I figure it’s as good a time as any to start turning the page away from basketball and to other topics, namely the coming football spring practices and spring game, as well as other various and sundry items of note and interest.
The State Legislature is in town, so hold on to your wallets, and duck if you are a university.
University of North Carolina schools could have a tougher time attracting out-of-state athletes under a pair of changes proposed in the state Legislature.
A House education subcommittee approved legislation Thursday narrowing a 2005 provision counting out-of-state athletes as in-state students. The law costs taxpayers about $7 million a year. The law helps university booster clubs that provide athletic scholarships, because those athletes are charged in-state tuition even if they’re not North Carolina residents. The changes would keep the tuition savings but count those out-of-state students in a cap that limits out-of-staters to 18 percent of each freshman class.
First of all, it is a red herring to say that out-of-state athletes “taxpayers about $7 million a year” and is shoddy, un-sourced journalism at its worst. Where does this number come from? A hat? Or made up by a sanctimonious state senator? WRAL doesn’t bother to tell us where they came up with that number, so make up your mind for yourself.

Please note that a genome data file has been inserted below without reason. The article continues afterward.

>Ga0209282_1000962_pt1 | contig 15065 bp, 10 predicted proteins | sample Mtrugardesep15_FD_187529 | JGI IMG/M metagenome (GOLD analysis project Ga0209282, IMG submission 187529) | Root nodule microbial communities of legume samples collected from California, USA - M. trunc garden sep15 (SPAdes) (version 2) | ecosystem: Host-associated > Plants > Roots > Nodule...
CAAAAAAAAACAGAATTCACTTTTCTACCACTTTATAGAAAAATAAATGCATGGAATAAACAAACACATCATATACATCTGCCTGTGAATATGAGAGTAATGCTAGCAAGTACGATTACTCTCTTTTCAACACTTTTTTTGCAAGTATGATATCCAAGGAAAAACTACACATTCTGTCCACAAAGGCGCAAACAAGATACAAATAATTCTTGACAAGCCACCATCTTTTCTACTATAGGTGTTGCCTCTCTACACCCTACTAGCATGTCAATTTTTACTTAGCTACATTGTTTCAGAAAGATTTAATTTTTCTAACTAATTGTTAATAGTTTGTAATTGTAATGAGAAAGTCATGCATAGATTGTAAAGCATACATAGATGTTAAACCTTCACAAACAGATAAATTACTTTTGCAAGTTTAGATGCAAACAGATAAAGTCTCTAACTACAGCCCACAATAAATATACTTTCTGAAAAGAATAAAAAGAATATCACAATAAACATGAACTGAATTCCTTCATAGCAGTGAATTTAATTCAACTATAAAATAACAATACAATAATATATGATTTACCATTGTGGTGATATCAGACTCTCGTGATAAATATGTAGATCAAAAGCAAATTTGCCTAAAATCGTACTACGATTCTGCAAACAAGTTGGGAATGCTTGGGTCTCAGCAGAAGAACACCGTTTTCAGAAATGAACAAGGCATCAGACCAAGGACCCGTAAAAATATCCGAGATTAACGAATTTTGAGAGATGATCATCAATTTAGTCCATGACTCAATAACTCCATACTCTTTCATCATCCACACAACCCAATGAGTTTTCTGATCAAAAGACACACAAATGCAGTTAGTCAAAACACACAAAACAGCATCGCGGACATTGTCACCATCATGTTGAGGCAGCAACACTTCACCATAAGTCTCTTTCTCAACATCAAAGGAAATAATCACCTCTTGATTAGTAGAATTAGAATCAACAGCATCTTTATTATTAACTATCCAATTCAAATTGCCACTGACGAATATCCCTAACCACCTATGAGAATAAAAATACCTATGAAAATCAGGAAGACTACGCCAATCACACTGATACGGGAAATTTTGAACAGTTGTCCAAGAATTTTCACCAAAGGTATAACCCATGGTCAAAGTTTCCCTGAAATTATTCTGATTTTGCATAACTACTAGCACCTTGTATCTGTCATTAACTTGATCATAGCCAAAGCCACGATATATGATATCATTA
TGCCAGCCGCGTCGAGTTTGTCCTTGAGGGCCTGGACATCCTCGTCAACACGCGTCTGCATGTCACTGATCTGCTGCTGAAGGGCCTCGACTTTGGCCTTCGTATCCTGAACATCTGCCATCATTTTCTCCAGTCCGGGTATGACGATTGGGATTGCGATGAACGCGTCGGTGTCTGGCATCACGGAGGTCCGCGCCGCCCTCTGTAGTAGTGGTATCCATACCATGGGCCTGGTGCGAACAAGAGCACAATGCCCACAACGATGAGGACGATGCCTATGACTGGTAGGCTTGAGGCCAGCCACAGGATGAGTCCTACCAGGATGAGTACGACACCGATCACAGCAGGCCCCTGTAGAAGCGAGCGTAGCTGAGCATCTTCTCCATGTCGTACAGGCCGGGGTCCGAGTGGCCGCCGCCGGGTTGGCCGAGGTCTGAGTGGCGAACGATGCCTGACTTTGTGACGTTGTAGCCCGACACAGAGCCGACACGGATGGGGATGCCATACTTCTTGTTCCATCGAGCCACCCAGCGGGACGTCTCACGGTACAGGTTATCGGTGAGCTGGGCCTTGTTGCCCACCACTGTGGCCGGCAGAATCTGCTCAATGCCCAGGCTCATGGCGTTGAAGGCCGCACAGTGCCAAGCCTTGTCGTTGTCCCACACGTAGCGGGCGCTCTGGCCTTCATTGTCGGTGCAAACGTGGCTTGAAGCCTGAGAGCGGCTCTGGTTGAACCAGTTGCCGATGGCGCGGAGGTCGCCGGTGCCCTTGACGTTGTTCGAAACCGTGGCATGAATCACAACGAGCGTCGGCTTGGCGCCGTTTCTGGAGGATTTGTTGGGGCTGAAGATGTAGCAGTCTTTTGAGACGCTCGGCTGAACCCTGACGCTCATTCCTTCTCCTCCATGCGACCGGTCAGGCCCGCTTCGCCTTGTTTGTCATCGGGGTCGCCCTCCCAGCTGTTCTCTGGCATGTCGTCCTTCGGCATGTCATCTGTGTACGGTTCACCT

The important issue is to take a quick look at the income derived from these athletes — and we’ll assume that the bulk of them come from the two revenue sports. We’ll start by referring you to a good summary and glimpse into the financials of NC State’s Athletics.
NC State’s basketball program, ranked 13th, is worth $13.6 million. With expenses of only $3.1 million, the lowest of any team on our list, the NC State Wolfpack earned a profit of $7.9 million last season.
That’s with a dozen scholarship athletes. That means that each player earned — after expenses, mind you — $658,333.33 for the benefit of NC State University. “Expenses” surely covers tuition, books, as well as room and board for each of the kids. Quibble with the numbers however you like, but what remains a solid fact is that each one of those undergraduates bring NC State a lot of net income for their play on the court. I seriously doubt there are any undergrads anywhere in the entire university that bring in that much money. And the legislature wants to charge the Wolfpack Club more money for their education?
You have to be kidding me.